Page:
Plans to facilitate connectivity include a new rail project slated to dovetail with existing efforts to upgrade the 622-km rail line linking Yangon to Mandalay. In May 2016 Myanmar Railways announced a $2.2bn upgrade of the Yangon-Mandalay railway, which would reduce travel time from almost 20 hours to eight. Japan is providing a MMK3.33trn ($2.5bn) loan for project. The remaining MMK428bn ($326.9m) will be funded by Myanmar.
Work commenced in early 2018, and upgrades are planned to include railway repairs, station construction, installation of modern signalling and communication equipment, technology upgrades, the introduction of modern locomotives and carriages, and automated ticket machines.
The project will be carried out in two phases with completion set for 2023. The first will upgrade the line from Yangon to Taungoo, and the second phase will be carried out from Taungoo to Mandalay. Authorities announced they had opened bidding for train car suppliers in December 2016, expecting to close in March 2017; however, a contract had not be awarded at the time of publishing.
Rail upgrades are also set to significantly boost Myanmar’s cross-border connectivity with its two largest neighbours. In August 2016 Indian Railways announced it plans to link its section of a planned Trans-Asian Railway Network (TARN) to the border towns of Moreh in India and Tamu in Myanmar. The TARN is a 117,500-km network of railways encompassing 28 countries across Asia and Europe. In February 2016 the ADB also expressed interest in providing $1.5bn of financing for a rail line linking the Bangladeshi beach resort town of Cox’s Bazaar to Myanmar.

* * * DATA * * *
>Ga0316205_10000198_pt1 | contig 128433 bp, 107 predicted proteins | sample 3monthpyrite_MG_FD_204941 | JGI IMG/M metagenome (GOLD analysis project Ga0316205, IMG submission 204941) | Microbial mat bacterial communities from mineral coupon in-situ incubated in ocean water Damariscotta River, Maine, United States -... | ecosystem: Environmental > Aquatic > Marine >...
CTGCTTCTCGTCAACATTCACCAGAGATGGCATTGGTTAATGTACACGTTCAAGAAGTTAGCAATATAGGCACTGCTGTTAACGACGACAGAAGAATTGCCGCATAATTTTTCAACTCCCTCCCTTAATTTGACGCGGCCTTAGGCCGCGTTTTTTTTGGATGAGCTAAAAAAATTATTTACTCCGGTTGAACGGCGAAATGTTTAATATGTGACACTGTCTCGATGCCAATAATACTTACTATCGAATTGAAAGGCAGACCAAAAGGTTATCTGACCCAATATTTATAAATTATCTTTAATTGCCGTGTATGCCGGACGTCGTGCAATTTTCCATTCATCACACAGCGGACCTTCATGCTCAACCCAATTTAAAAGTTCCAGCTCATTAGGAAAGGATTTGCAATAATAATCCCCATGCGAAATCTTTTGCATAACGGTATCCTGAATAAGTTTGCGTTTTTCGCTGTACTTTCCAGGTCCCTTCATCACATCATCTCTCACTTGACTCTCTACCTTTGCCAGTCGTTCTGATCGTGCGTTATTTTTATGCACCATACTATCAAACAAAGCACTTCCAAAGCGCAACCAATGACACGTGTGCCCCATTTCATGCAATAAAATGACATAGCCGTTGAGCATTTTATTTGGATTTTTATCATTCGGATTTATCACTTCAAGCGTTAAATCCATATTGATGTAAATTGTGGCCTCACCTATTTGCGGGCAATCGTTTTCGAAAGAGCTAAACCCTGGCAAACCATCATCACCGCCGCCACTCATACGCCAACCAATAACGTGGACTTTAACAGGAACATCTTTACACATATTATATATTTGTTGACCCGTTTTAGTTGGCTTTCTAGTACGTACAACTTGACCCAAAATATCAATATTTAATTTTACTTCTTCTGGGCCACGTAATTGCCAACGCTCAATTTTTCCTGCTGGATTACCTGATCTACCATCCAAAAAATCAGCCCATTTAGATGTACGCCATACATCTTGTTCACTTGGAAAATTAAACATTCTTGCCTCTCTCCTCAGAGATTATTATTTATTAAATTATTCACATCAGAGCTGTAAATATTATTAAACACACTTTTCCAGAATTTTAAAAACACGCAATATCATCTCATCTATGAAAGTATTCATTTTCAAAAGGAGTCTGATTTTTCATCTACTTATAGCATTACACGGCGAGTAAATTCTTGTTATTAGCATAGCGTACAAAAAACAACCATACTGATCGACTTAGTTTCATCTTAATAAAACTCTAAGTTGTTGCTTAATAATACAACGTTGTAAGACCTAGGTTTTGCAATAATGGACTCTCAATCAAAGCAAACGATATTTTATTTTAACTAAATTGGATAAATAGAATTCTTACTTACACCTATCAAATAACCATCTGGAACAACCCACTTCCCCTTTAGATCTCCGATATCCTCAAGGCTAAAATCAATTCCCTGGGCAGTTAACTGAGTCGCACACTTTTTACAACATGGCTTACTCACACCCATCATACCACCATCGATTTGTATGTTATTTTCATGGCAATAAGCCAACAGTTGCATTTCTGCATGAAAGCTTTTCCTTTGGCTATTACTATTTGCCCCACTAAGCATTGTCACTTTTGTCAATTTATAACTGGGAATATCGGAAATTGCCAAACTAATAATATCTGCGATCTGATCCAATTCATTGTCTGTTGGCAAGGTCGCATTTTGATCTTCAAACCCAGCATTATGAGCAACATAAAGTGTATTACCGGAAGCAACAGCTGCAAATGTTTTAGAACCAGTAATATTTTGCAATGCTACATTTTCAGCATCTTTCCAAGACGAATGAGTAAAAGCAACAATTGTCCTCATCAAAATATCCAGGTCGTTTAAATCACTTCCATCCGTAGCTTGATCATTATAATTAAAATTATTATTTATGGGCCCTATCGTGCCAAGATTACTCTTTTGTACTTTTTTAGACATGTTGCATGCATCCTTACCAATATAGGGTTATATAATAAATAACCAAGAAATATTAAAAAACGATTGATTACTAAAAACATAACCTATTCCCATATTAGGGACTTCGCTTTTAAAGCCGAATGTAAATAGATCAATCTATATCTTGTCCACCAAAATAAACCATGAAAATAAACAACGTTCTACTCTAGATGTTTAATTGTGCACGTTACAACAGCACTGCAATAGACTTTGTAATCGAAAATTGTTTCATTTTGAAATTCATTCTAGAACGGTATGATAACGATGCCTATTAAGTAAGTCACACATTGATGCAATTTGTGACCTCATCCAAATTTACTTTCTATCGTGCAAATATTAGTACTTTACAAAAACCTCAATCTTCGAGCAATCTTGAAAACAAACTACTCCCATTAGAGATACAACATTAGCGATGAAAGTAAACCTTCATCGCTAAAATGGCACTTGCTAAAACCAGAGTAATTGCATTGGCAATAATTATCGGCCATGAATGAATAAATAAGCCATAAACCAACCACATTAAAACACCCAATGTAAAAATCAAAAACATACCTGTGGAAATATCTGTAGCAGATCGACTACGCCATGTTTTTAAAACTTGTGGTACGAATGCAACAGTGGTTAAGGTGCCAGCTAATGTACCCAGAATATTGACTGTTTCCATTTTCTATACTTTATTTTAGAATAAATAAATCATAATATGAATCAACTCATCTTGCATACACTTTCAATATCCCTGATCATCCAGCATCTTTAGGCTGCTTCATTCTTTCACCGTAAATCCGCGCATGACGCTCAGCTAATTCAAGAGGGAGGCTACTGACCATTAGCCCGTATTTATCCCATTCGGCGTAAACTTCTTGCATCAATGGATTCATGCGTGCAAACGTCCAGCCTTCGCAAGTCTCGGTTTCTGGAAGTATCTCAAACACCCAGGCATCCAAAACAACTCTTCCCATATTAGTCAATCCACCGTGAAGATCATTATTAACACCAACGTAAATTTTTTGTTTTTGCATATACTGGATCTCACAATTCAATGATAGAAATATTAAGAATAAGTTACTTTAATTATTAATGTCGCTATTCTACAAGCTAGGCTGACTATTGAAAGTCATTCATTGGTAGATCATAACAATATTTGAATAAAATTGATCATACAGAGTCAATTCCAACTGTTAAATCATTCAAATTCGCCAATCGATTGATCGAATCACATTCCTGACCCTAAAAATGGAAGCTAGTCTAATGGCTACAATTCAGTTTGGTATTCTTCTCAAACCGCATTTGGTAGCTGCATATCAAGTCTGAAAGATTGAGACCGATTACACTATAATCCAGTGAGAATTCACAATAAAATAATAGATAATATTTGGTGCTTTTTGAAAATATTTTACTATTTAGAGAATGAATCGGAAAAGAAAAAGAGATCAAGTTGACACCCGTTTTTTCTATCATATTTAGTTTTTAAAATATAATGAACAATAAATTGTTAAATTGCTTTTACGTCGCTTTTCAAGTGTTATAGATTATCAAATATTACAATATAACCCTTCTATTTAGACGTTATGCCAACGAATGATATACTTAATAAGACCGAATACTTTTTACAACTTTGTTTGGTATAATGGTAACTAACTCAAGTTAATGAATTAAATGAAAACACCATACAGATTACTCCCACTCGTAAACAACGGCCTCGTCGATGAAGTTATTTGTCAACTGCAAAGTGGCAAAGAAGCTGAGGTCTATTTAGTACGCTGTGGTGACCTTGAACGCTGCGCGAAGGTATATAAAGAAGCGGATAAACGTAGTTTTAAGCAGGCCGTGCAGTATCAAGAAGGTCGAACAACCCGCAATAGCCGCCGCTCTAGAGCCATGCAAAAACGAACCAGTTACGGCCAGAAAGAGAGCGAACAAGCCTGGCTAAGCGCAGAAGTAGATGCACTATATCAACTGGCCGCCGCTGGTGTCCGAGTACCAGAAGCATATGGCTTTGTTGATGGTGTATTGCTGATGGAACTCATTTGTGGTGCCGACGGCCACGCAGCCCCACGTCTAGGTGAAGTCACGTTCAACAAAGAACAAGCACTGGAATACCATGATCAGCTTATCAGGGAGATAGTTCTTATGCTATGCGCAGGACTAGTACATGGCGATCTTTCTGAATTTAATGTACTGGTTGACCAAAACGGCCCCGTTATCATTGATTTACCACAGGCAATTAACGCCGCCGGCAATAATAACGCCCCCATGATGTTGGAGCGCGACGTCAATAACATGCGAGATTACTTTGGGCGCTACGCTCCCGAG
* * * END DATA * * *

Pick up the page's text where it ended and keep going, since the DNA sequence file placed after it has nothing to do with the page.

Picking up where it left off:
Work on a rail line linking Myanmar to China is currently under way. Upon completion in 2021, the route will link Dali in China’s Yunnan province to the Chinese city of Ruili, a major border crossing between China and Myanmar. According to local media, the line will eventually connect to Mandalay and the China-backed Kyaukphyu SEZ in Rakhine State, forming another critical component of the BRI’s trade routes and overland economic corridor.
The BRI has also been slated to play an important role in port development, with the Kyaukphyu SEZ set to welcome the country’s first deepwater port, offering a solution to long-standing maritime shipping challenges. A sizeable increase in trade volumes should facilitate Myanmar’s development into a competitive import-export economy.
Myanmar’s 2228-km coastline stretches from Bangladesh to Thailand, offering potential to capitalise on rising maritime trade volumes between China, India and ASEAN. The country is home to nine functioning ports, of which the majority are river ports and unsuitable for larger vessels. The largest facilities are located in Yangon and spread across several facilities, including MITT, which handles most of the maritime roll-on/roll-off traffic, and MIP, which handles general cargo, such as steel products, heavy equipment, vehicles and rice.